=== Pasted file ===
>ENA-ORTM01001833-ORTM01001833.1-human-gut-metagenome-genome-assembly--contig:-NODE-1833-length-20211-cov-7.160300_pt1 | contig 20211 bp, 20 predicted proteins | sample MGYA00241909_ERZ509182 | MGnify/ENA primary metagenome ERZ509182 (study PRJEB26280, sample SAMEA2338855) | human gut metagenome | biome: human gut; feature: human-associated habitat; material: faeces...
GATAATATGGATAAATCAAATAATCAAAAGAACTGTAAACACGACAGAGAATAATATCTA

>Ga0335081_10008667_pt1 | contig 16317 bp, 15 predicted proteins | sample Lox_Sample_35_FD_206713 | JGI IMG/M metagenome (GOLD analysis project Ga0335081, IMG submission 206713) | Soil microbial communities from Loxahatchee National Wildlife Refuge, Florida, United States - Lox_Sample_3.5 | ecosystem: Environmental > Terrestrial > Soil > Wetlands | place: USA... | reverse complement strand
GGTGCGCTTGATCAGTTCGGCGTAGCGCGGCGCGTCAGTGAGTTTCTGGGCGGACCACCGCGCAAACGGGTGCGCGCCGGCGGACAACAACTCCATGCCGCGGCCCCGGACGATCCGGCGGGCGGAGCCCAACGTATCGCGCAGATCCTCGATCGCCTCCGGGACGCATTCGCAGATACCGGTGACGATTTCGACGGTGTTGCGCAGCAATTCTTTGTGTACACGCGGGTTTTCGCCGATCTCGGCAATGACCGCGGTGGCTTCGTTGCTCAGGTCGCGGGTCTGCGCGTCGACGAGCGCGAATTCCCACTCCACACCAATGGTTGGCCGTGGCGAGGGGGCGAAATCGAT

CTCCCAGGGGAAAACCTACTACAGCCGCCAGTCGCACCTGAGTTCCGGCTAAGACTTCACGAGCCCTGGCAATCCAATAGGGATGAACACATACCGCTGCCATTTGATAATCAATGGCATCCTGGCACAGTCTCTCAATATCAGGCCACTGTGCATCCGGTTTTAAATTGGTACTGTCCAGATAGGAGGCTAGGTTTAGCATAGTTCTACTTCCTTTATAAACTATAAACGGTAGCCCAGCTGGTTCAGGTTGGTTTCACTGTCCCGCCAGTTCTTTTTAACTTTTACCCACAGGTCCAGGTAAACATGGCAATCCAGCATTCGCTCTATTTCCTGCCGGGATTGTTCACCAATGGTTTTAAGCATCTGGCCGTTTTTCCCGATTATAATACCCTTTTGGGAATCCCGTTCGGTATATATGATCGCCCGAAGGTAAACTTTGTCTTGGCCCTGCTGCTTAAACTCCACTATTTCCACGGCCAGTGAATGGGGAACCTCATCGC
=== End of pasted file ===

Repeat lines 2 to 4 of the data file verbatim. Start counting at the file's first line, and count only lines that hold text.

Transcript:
GATAATATGGATAAATCAAATAATCAAAAGAACTGTAAACACGACAGAGAATAATATCTA

>Ga0335081_10008667_pt1 | contig 16317 bp, 15 predicted proteins | sample Lox_Sample_35_FD_206713 | JGI IMG/M metagenome (GOLD analysis project Ga0335081, IMG submission 206713) | Soil microbial communities from Loxahatchee National Wildlife Refuge, Florida, United States - Lox_Sample_3.5 | ecosystem: Environmental > Terrestrial > Soil > Wetlands | place: USA... | reverse complement strand
GGTGCGCTTGATCAGTTCGGCGTAGCGCGGCGCGTCAGTGAGTTTCTGGGCGGACCACCGCGCAAACGGGTGCGCGCCGGCGGACAACAACTCCATGCCGCGGCCCCGGACGATCCGGCGGGCGGAGCCCAACGTATCGCGCAGATCCTCGATCGCCTCCGGGACGCATTCGCAGATACCGGTGACGATTTCGACGGTGTTGCGCAGCAATTCTTTGTGTACACGCGGGTTTTCGCCGATCTCGGCAATGACCGCGGTGGCTTCGTTGCTCAGGTCGCGGGTCTGCGCGTCGACGAGCGCGAATTCCCACTCCACACCAATGGTTGGCCGTGGCGAGGGGGCGAAATCGAT